Journal of Contemporary Psychotherapy

, Volume 24, Issue 2, pp 77–85 | Cite as

Childhood trauma in victims of the Armenian earthquake

  • Anait Azarian
  • Vitali Skriptchenko-Gregorian
  • Thomas W. Miller
  • Robert F. Kraus


Childhood victims of the Armenian earthquake have shown numerous diagnostic indicators of traumatization and stress. Examined are clinical data which address advances in understanding diagnostic indicators and resulting psychopathology in childhood victims of natural disasters. Presented is a review of current theory about the processing of traumatization in children, as well as case vignettes, and recommendations for further research.


Public Health Clinical Data Social Psychology Natural Disaster Current Theory 
These keywords were added by machine and not by the authors. This process is experimental and the keywords may be updated as the learning algorithm improves.


Unable to display preview. Download preview PDF.

Unable to display preview. Download preview PDF.


  1. Azarian, A. and Skriptchenko, V. (1992). Natural disasters result in multifaceted PTSD that demand a complex approach to treatment.Child and Adolescent Psychiatry, 30, 945–951.Google Scholar
  2. Azarian, A. (1990). The complex approach to the methods of psychological treatment of children and adolescents. In Anait Azarian (Ed.),Psychological Treatment of Children and Adolescents: Studies of the Children's Psychotherapy Center. Yerevan: Scientific Institute of Education.Google Scholar
  3. Garmezy, N. (1983). Stressors of childhood. In N. Garmezy and M. Rutter (Eds.),Stress, coping and development in children. New York: McGraw-Hill.Google Scholar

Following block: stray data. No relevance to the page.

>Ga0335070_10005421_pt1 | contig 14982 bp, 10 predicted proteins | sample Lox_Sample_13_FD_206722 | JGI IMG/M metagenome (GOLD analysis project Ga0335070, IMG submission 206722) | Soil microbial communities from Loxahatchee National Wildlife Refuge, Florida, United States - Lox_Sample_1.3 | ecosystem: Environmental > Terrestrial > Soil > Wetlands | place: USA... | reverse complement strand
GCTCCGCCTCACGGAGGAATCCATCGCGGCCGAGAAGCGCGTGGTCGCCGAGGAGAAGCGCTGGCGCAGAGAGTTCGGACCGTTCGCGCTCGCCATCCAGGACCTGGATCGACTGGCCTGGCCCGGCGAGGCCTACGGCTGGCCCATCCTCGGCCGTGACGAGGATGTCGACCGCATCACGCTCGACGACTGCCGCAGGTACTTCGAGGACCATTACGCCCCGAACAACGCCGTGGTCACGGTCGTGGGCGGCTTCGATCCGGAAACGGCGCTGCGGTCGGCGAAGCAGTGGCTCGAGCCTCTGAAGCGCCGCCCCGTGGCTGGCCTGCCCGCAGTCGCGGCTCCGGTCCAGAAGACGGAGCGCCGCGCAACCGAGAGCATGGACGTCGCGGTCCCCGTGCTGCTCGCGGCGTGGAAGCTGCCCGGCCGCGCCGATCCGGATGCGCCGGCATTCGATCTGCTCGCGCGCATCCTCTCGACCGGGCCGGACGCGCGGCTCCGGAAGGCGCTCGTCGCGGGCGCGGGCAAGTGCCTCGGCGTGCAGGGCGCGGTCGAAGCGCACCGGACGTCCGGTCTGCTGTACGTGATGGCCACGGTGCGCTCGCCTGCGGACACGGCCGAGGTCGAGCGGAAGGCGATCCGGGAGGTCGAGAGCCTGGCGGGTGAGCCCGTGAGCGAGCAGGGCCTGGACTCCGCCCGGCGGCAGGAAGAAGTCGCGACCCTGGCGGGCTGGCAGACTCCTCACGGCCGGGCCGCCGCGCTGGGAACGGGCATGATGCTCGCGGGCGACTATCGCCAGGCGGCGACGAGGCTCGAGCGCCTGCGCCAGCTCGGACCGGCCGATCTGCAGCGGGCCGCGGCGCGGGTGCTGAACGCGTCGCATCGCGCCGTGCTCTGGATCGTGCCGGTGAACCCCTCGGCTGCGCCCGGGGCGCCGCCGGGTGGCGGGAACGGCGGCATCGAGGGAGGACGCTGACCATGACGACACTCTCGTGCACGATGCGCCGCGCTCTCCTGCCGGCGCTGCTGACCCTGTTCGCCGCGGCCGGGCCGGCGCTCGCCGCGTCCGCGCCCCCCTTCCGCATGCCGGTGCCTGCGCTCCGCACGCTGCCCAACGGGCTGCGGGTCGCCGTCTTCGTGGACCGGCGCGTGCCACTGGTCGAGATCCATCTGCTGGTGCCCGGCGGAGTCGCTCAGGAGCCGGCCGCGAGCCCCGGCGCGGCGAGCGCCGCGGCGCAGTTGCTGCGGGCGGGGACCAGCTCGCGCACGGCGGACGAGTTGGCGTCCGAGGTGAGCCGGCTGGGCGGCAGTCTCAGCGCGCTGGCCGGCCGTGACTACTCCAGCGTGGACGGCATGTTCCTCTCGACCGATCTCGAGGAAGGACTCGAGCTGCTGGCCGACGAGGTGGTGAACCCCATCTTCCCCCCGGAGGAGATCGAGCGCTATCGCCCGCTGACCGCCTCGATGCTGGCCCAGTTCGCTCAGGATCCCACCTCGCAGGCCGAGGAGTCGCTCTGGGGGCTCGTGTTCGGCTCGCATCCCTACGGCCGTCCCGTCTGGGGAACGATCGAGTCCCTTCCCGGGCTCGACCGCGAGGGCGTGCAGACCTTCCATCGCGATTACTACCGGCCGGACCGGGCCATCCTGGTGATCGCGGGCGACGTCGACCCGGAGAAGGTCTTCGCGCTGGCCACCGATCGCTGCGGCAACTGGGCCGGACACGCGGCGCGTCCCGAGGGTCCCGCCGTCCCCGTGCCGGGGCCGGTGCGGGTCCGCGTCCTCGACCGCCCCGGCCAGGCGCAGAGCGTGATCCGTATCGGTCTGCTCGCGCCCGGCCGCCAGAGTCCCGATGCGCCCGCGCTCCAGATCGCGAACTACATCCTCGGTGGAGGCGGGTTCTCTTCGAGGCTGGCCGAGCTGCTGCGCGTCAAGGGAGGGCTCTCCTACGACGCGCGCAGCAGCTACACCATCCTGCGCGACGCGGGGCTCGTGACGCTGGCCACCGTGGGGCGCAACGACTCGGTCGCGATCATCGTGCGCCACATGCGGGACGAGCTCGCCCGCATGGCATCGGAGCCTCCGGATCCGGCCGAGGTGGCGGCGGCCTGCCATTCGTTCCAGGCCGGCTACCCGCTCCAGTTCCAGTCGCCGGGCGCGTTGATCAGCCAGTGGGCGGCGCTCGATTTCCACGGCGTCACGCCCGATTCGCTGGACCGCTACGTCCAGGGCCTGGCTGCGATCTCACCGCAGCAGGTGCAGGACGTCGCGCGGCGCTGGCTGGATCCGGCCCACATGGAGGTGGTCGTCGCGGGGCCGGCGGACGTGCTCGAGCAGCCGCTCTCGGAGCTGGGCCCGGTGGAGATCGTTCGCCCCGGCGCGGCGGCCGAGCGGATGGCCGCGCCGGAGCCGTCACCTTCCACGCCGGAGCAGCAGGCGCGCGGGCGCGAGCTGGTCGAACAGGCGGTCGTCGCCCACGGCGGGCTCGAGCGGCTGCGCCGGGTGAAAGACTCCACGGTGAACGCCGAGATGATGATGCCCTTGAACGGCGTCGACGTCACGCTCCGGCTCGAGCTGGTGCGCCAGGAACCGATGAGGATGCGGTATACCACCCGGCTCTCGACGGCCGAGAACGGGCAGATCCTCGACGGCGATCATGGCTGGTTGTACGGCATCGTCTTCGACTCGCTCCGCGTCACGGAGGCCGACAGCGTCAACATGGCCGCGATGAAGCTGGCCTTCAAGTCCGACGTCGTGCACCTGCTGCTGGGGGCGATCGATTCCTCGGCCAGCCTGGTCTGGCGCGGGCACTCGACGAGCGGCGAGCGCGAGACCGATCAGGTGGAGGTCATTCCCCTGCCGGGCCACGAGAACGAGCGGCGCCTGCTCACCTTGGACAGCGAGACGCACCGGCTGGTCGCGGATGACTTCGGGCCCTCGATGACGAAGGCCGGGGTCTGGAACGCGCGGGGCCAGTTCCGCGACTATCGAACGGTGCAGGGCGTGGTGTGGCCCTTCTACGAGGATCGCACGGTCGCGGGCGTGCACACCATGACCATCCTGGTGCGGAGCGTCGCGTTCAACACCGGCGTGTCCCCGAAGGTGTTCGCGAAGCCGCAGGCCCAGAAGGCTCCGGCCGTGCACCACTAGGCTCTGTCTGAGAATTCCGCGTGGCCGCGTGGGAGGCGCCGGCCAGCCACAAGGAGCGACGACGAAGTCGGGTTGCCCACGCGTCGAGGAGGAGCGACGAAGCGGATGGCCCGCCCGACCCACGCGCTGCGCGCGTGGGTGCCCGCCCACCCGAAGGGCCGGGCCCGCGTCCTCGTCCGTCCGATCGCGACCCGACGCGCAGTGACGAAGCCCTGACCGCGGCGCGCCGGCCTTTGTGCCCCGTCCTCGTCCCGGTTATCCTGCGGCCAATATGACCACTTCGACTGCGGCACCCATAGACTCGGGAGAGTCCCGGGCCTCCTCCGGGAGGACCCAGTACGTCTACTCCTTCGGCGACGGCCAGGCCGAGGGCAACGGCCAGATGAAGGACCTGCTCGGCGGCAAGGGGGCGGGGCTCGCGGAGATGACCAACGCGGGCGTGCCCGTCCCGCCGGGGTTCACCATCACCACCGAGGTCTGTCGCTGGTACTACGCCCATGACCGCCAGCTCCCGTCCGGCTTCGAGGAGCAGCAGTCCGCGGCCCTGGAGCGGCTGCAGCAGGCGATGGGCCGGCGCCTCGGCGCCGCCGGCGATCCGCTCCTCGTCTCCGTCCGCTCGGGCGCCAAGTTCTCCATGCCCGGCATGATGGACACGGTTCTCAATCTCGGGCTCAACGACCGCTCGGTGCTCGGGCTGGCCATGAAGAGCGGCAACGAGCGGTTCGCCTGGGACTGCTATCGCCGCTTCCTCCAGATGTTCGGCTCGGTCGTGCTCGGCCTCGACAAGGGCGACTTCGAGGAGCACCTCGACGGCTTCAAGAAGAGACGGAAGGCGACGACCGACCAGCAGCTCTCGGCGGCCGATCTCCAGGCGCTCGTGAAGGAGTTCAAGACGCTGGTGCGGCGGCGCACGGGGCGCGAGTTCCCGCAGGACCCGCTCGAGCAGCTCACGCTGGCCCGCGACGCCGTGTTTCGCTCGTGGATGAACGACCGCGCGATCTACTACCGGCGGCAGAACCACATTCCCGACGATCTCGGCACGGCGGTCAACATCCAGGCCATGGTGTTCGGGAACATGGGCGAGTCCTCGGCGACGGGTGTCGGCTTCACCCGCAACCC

4. Green, B. L., Korol, M. G., et. al. (1991). Children and disaster: Age, gender, and parental effects of PTSD symptoms.Journal of the American Academy of Child and Adolescent Psychiatry, 30, 945–951.PubMedGoogle Scholar
  5. Horowitz, M. (1977).Stress response syndromes and brief psychotherapy. Strecker Monographs Series, No. 14. Philadelphia: Pennsylvania.Google Scholar
  6. Miller, T. W. and Veltkamp, L. J. (1989). Effects of multigenerational sexual abuse in rural America.International Journal of Family Psychiatry, 9, 259–275.Google Scholar
  7. Miller, T. W. and Basoglu, M. (1992). Posttraumatic stress disorder: The impact of life stress events of adjustment.Integrative Psychiatry, 44, 209–217.Google Scholar
  8. Pynoos, R. F. and Nader, F. (1987). Life threat and posttraumatic stress in school-age children.Archives of General Psychiatry, 44, 1057–1063.PubMedGoogle Scholar
  9. Terr, L. C. (1991). Childhood traumas: An outline and overview. AmericanJournal of Psychiatry, 148, 10–20.PubMedGoogle Scholar
  10. Terr, L. C. (1988). What happens to the memories of early childhood trauma?Journal of the American Academy of Child and Adolescent Psychiatry, 27, 96–104.PubMedGoogle Scholar

Copyright information

© Human Sciences Press, Inc. 1994

Authors and Affiliations

  • Anait Azarian
  • Vitali Skriptchenko-Gregorian
  • Thomas W. Miller
    • 1
  • Robert F. Kraus
  1. 1.Psychology Service, Dept. of Veteran AffairsMedical CenterLexington

Personalised recommendations